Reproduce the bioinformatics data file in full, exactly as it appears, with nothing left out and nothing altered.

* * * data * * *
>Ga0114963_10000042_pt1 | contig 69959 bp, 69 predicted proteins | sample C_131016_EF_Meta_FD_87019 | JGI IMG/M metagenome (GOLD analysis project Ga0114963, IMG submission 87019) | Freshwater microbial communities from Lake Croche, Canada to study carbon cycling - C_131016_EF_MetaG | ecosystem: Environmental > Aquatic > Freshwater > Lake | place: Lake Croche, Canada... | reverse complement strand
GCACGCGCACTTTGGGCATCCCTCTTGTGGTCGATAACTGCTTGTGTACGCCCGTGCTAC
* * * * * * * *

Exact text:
>Ga0114963_10000042_pt1 | contig 69959 bp, 69 predicted proteins | sample C_131016_EF_Meta_FD_87019 | JGI IMG/M metagenome (GOLD analysis project Ga0114963, IMG submission 87019) | Freshwater microbial communities from Lake Croche, Canada to study carbon cycling - C_131016_EF_MetaG | ecosystem: Environmental > Aquatic > Freshwater > Lake | place: Lake Croche, Canada... | reverse complement strand
GCACGCGCACTTTGGGCATCCCTCTTGTGGTCGATAACTGCTTGTGTACGCCCGTGCTAC